Pakistan reports annually that it has not laid mines since the Pakistan-India border mine-laying more than a decade ago. That last confirmed large-scale use of antipersonnel mines by Pakistan took place between December 2001 and mid-2002, during the escalation of tensions with India. Pakistan maintains permanent minefields along certain portions of the Line of Control (LoC) that divides Indian- and Pakistani-administered Kashmir. These previously laid mines continue to move during floods from the LoC into Pakistan.
In November 2018, Pakistan stated it “has itself been a victim of the use of landmines, including as IEDs [improvised explosive devices], by terrorists and non-state actors. Notwithstanding their use by terrorists, Pakistan’s security forces do not use mines for the maintenance of internal order and law enforcement or in counter-terrorism operations.” In March 2020, Pakistan reported that 187 incidents of use of explosive devices, resulting in casualties, occurred in locations throughout the country, attributing these incidents to “terrorists.” It is unknown how many of those incidents were due to improvised landmines.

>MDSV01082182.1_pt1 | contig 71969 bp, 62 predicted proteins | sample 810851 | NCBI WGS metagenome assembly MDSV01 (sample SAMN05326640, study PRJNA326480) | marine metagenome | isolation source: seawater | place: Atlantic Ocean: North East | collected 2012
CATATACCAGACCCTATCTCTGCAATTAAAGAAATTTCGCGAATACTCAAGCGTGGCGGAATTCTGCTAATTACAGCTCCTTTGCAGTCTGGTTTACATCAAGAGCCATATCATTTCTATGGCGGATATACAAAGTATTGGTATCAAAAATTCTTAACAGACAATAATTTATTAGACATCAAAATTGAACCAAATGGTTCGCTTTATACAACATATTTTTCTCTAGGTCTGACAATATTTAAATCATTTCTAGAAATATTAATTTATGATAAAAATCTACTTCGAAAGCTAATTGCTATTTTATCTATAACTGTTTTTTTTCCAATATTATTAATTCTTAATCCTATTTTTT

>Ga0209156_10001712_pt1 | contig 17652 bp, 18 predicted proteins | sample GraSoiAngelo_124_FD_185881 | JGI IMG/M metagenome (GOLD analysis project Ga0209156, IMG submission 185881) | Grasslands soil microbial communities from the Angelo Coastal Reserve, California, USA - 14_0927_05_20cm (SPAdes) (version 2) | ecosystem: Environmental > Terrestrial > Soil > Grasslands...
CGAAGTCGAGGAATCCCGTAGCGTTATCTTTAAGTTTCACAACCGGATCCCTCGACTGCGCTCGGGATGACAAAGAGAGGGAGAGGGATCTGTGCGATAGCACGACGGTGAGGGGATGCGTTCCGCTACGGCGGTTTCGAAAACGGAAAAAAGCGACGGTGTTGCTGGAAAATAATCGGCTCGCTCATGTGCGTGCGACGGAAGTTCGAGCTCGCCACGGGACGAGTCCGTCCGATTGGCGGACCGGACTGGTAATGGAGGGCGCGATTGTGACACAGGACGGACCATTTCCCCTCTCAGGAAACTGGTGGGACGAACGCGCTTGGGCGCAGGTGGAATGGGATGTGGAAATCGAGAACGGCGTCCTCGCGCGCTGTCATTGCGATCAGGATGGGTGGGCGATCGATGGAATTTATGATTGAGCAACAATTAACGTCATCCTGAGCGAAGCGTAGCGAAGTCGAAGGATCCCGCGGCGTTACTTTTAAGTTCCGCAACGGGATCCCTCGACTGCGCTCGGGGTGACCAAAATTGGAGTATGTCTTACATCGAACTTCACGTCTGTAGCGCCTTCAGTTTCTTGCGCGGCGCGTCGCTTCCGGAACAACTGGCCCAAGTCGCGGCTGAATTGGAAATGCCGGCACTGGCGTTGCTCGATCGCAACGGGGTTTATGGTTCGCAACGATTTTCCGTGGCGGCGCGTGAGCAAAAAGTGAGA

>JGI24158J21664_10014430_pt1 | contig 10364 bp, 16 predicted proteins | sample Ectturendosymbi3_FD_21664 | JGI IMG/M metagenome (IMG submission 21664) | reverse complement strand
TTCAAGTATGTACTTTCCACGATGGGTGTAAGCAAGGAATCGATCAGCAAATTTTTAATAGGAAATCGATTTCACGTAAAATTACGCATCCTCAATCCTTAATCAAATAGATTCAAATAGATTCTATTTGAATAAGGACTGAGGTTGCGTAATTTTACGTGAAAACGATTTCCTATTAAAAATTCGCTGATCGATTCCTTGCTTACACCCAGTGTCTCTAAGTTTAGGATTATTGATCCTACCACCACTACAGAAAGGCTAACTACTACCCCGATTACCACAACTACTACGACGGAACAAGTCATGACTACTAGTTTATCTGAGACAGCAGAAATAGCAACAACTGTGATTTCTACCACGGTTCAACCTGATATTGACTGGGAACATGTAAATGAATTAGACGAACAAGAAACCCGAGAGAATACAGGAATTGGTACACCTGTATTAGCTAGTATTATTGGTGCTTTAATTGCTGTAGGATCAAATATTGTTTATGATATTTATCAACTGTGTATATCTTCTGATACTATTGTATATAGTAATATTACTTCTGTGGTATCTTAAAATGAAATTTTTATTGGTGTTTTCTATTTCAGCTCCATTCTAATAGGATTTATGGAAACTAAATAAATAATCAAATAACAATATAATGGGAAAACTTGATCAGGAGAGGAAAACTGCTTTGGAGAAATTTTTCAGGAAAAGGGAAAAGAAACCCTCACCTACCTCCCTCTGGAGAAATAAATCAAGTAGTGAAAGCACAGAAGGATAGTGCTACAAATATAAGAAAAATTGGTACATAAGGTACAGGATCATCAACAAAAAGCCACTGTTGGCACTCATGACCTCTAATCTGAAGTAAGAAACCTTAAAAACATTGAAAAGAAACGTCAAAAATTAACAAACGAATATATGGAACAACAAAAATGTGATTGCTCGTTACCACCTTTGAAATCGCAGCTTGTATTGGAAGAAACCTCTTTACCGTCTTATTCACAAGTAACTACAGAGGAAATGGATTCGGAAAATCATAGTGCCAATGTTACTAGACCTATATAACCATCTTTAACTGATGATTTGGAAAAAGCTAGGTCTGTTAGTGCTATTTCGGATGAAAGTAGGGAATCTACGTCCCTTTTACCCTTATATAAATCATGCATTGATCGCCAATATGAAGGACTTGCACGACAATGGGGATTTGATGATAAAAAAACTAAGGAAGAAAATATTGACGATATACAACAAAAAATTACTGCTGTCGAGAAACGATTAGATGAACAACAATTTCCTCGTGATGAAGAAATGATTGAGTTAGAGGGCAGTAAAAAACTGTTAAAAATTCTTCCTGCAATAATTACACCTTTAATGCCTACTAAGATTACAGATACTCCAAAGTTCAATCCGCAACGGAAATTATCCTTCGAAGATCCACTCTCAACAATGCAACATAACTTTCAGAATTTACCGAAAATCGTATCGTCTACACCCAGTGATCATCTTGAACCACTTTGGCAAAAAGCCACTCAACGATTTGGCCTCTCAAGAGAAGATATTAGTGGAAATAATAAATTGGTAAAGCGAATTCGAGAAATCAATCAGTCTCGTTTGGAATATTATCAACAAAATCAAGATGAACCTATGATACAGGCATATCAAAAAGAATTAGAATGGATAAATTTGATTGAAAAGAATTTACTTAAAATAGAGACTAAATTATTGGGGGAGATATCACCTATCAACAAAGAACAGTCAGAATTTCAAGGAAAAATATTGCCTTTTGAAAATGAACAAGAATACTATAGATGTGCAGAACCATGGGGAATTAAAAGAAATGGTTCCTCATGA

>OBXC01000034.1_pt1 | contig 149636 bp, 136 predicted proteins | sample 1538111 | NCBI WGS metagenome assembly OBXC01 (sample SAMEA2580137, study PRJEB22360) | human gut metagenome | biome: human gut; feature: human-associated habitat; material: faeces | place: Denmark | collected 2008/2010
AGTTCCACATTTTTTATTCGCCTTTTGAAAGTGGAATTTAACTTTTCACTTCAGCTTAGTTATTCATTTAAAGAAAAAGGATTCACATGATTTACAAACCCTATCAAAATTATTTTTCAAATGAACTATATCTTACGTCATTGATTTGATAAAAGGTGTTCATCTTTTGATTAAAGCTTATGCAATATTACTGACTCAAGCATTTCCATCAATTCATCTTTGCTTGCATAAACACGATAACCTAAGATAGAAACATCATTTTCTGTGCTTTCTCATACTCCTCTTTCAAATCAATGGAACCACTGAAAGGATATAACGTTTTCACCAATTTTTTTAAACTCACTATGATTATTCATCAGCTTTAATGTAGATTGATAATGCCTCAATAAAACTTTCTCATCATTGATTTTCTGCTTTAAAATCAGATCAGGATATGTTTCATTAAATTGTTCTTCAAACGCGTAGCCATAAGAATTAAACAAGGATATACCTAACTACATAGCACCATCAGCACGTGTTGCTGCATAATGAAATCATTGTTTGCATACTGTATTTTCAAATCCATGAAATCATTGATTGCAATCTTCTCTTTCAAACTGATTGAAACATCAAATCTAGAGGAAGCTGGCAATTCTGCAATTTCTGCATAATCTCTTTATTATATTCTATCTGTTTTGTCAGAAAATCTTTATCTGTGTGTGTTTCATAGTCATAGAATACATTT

In its CCW Amended Protocol II annual report for 2019, Pakistan documented 349 instances of IED use in the year. The report further stated that roughly half of these instances resulted in casualties. In April 2016, a representative of Pakistan told the Monitor that 14% of recovered IEDs used by militants in Pakistan were victim-activated. Militant groups’ victim-activated IEDs use pressure and infra-red initiation, and some also have low metal content detonators. In some cases, antipersonnel mines are used as detonators for larger explosive devices, or one initiator sets off multiple explosive devices. Pakistani security forces have recovered 194 tons of explosives from militants and 2,500 antipersonnel and antivehicle mines in recent years.